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Social Engineering in Real-World Computer Attacks

Published: 2009-10-27
Last Updated: 2009-10-27 12:41:40 UTC
by Lenny Zeltser (Version: 2)
4 comment(s)

Why bother breaking down the door if you can simply ask to be let in? Social engineering works, both during penetration testing and as part of real-world attacks. This note explores how attackers are using social engineering to compromise computer defenses.

Starting in the Physical World

We have spent most of our lives in the physical world, whose norms we know well. As a result, we tend to trust messages that come to us in the physical world more than those in the "virtual" world of the Internet:

 Other social engineering attacks in the physical world have been effective as part of penetration testing or research:

Malware Installation Tricks

Attackers increasingly rely on social engineering tactics to trick victims into installing malicious software. There are numerous variations of the approaches seen in the wild, including the following:

  • After initially infecting a PC with a fake anti-virus tool, attackers may redirect the victim's searches for technology review sites. The idea is that if the victim wants to determine the legitimacy of the downloaded anti-virus tool like AntiVirus2010, he'll be presented a fabricated review that extols the virtues of the fake product.
  • Attackers use search engine optimization (SEO) techniques to direct victims to malicious clones of legitimate sites. One such SEO technique involved entirely mirroring the legitimate sites and DDoS'ing the legitimate sites.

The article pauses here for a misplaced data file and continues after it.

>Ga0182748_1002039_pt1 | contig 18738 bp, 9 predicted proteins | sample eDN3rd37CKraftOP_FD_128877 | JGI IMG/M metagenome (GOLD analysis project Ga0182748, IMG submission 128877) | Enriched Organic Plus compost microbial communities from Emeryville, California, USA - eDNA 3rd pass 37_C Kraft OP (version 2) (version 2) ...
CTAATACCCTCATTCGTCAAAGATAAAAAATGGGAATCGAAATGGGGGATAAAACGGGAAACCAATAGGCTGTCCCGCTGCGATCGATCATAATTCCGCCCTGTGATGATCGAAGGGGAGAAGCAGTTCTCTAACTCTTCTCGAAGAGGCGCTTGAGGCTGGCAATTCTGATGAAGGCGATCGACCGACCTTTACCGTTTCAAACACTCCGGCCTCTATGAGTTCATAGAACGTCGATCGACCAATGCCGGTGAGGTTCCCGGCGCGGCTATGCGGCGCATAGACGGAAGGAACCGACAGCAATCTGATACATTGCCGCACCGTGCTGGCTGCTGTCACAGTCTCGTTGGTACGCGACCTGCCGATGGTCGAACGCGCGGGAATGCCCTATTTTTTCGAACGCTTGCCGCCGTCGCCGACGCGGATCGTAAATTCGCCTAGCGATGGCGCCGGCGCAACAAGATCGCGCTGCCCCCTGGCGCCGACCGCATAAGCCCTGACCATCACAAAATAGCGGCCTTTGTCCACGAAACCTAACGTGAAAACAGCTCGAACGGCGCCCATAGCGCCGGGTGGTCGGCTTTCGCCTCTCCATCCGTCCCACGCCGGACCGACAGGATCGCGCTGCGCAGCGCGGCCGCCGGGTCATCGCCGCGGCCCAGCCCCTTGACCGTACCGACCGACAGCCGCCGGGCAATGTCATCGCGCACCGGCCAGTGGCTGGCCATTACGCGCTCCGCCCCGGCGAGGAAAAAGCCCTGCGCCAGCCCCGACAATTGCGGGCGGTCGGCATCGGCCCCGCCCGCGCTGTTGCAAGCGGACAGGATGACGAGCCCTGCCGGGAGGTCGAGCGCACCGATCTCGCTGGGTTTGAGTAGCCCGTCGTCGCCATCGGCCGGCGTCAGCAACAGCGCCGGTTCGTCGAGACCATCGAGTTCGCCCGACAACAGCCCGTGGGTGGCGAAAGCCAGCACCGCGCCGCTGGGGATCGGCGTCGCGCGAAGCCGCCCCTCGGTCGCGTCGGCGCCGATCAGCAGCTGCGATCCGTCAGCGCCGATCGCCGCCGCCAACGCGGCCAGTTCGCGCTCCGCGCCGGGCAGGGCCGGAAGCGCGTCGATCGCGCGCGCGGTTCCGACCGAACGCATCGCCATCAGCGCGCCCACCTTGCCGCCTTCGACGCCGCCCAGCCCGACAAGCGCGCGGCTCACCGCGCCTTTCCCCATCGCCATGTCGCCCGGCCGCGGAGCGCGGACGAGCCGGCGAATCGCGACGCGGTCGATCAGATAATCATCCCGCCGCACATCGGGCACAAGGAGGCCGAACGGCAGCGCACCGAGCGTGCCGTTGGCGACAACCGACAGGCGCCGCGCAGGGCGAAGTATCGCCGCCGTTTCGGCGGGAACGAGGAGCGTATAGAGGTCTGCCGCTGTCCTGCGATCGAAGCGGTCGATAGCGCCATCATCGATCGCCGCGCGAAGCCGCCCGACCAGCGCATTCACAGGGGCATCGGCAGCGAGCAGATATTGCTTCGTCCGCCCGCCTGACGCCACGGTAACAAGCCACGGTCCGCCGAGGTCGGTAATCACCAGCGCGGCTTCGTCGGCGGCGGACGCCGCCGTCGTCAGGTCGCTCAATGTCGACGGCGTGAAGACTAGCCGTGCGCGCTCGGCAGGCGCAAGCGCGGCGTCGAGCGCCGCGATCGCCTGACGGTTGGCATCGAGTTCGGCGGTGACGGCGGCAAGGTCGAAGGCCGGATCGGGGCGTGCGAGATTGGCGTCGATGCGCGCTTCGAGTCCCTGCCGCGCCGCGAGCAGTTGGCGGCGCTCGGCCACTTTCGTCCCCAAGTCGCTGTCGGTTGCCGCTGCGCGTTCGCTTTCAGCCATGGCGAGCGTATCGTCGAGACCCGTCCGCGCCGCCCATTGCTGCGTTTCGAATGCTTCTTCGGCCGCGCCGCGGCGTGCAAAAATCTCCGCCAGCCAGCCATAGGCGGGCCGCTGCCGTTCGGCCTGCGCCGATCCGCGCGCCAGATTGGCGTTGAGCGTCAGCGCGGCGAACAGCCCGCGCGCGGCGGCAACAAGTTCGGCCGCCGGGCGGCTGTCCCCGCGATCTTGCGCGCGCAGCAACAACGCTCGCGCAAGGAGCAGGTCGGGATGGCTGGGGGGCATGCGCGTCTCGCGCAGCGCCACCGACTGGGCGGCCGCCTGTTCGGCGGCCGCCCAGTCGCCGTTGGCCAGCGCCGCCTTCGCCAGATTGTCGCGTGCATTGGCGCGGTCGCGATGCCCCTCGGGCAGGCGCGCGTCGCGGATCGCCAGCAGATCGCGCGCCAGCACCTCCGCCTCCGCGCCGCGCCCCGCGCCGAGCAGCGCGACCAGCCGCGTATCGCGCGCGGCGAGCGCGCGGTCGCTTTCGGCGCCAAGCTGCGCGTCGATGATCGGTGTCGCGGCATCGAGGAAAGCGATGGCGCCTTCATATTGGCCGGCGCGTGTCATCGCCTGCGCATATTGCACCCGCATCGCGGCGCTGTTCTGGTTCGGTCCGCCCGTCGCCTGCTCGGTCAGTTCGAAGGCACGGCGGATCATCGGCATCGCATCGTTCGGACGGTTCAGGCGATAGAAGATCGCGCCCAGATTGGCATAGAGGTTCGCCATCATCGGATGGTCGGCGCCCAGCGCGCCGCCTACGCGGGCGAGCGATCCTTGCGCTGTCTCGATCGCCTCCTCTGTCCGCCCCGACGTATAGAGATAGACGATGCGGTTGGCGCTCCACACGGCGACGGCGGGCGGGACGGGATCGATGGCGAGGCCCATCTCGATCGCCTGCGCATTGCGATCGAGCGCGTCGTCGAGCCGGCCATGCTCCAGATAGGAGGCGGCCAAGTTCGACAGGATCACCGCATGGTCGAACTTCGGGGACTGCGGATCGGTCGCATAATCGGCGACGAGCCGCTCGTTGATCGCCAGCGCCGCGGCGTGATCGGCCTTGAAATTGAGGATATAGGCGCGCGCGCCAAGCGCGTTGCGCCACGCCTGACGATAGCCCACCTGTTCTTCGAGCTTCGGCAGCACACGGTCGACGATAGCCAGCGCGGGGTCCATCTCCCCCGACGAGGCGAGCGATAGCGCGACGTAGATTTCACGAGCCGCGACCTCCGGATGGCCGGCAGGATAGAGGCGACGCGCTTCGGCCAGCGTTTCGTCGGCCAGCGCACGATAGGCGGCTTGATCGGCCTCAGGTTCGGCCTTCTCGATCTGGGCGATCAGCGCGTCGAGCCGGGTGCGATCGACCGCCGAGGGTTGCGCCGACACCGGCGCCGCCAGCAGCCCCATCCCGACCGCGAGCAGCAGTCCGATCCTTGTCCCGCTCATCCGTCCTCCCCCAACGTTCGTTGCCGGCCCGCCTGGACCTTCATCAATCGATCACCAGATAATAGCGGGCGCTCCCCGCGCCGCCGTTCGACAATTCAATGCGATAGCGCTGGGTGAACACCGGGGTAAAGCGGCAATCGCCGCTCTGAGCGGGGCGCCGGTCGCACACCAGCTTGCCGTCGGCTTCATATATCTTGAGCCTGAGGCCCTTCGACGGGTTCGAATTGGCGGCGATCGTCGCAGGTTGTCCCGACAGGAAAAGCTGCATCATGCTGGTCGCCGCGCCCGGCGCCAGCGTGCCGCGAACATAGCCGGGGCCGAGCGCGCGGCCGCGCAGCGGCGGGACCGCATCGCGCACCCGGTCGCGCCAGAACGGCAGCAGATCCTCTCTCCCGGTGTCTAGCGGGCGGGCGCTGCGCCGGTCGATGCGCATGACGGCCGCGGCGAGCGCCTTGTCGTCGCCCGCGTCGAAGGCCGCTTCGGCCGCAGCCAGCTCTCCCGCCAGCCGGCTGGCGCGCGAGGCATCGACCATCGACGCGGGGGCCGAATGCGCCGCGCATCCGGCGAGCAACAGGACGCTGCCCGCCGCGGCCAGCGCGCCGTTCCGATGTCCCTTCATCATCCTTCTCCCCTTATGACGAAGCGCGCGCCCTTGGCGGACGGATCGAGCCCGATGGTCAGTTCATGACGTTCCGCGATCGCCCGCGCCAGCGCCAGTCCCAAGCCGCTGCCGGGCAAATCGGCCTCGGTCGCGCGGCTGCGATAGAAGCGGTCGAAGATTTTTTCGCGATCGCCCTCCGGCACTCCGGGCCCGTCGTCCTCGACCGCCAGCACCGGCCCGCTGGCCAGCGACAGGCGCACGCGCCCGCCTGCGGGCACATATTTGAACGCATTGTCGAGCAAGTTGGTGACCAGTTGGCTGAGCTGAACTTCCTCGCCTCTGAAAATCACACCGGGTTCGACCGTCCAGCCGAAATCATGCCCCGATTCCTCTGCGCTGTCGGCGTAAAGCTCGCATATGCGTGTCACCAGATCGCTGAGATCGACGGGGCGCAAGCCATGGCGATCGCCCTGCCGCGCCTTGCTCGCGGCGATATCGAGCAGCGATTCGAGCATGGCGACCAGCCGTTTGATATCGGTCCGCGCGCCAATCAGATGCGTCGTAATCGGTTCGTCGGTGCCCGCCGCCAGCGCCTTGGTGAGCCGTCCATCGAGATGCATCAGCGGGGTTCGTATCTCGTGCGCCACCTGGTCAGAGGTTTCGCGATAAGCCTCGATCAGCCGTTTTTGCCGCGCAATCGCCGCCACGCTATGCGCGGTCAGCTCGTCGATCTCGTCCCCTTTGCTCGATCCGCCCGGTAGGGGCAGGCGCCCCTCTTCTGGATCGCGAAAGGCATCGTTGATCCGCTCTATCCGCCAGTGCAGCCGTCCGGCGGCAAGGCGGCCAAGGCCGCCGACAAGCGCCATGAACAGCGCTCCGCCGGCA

• Malware authors may upload malicious versions of popular software to shareware sites and use botnets to download their files to inflate the download counter, as was performed by the Nugache worm. This tricks the victims into downloading malicious files, because the shareware site shows them as being most popular.
  • Social networking sites have been a hotbed for distribution of malware, often by sharing links via compromised accounts. For instance, this technique was employed by the Koobface worm to spread via Facebook, MySpace, and other such sites.
  • Spammers often send email messages that look like software upgrade advisories to trick victims into installing malicious programs. One of the recent examples involved a warning to download an upgrade to the Outlook Web Access client. Similar techniques involve the use of fake and real news bulletins, as was the case with malware-infused Michael Jackson spam.

Targeted Attack Tricks

Attackers may profile victims to include the person or company-specific social engineering elements in the intrusion campaign:

How else are Internet attackers using social engineering? If you have real-world stories to share, please send us a note.

Liked this? Post it to Twitter!

-- Lenny

Lenny Zeltser - Security Consulting
Lenny teaches malware analysis at SANS. You're welcome to follow him on Twitter. You can also track new Internet Storm Center diaries by following ISC on Twitter.

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